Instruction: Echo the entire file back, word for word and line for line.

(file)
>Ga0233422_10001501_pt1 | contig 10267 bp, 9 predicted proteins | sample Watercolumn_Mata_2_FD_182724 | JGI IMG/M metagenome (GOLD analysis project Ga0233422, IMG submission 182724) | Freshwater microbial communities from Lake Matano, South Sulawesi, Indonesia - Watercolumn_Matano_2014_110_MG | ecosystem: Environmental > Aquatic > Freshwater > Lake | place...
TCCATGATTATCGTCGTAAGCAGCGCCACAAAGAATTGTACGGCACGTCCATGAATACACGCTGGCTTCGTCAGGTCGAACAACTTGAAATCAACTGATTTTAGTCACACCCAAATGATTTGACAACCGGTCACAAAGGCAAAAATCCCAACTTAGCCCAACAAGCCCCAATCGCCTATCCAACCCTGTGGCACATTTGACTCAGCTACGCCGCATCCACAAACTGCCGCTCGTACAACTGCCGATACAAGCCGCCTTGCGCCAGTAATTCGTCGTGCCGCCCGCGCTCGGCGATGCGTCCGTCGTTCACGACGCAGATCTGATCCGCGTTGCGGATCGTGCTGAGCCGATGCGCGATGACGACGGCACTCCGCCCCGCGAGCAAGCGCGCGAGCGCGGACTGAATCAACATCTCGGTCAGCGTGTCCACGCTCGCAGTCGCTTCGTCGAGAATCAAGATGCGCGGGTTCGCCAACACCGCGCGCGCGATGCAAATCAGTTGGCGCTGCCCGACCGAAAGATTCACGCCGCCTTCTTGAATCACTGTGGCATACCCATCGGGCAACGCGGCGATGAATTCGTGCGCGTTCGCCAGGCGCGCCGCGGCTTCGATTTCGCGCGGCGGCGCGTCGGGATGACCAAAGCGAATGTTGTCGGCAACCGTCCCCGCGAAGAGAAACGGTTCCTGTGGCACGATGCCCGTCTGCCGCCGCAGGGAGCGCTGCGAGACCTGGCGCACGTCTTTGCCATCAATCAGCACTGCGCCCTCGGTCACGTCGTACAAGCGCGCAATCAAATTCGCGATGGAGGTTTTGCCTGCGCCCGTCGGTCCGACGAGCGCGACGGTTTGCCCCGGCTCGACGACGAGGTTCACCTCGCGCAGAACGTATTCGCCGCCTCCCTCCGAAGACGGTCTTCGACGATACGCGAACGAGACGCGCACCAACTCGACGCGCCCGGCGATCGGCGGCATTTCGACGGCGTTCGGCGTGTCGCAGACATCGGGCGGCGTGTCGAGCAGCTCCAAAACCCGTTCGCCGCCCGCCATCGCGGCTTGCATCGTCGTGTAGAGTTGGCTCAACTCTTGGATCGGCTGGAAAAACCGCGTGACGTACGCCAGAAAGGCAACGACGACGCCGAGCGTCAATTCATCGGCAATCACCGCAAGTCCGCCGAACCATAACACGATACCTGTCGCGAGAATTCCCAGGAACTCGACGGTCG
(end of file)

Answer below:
>Ga0233422_10001501_pt1 | contig 10267 bp, 9 predicted proteins | sample Watercolumn_Mata_2_FD_182724 | JGI IMG/M metagenome (GOLD analysis project Ga0233422, IMG submission 182724) | Freshwater microbial communities from Lake Matano, South Sulawesi, Indonesia - Watercolumn_Matano_2014_110_MG | ecosystem: Environmental > Aquatic > Freshwater > Lake | place...
TCCATGATTATCGTCGTAAGCAGCGCCACAAAGAATTGTACGGCACGTCCATGAATACACGCTGGCTTCGTCAGGTCGAACAACTTGAAATCAACTGATTTTAGTCACACCCAAATGATTTGACAACCGGTCACAAAGGCAAAAATCCCAACTTAGCCCAACAAGCCCCAATCGCCTATCCAACCCTGTGGCACATTTGACTCAGCTACGCCGCATCCACAAACTGCCGCTCGTACAACTGCCGATACAAGCCGCCTTGCGCCAGTAATTCGTCGTGCCGCCCGCGCTCGGCGATGCGTCCGTCGTTCACGACGCAGATCTGATCCGCGTTGCGGATCGTGCTGAGCCGATGCGCGATGACGACGGCACTCCGCCCCGCGAGCAAGCGCGCGAGCGCGGACTGAATCAACATCTCGGTCAGCGTGTCCACGCTCGCAGTCGCTTCGTCGAGAATCAAGATGCGCGGGTTCGCCAACACCGCGCGCGCGATGCAAATCAGTTGGCGCTGCCCGACCGAAAGATTCACGCCGCCTTCTTGAATCACTGTGGCATACCCATCGGGCAACGCGGCGATGAATTCGTGCGCGTTCGCCAGGCGCGCCGCGGCTTCGATTTCGCGCGGCGGCGCGTCGGGATGACCAAAGCGAATGTTGTCGGCAACCGTCCCCGCGAAGAGAAACGGTTCCTGTGGCACGATGCCCGTCTGCCGCCGCAGGGAGCGCTGCGAGACCTGGCGCACGTCTTTGCCATCAATCAGCACTGCGCCCTCGGTCACGTCGTACAAGCGCGCAATCAAATTCGCGATGGAGGTTTTGCCTGCGCCCGTCGGTCCGACGAGCGCGACGGTTTGCCCCGGCTCGACGACGAGGTTCACCTCGCGCAGAACGTATTCGCCGCCTCCCTCCGAAGACGGTCTTCGACGATACGCGAACGAGACGCGCACCAACTCGACGCGCCCGGCGATCGGCGGCATTTCGACGGCGTTCGGCGTGTCGCAGACATCGGGCGGCGTGTCGAGCAGCTCCAAAACCCGTTCGCCGCCCGCCATCGCGGCTTGCATCGTCGTGTAGAGTTGGCTCAACTCTTGGATCGGCTGGAAAAACCGCGTGACGTACGCCAGAAAGGCAACGACGACGCCGAGCGTCAATTCATCGGCAATCACCGCAAGTCCGCCGAACCATAACACGATACCTGTCGCGAGAATTCCCAGGAACTCGACGGTCG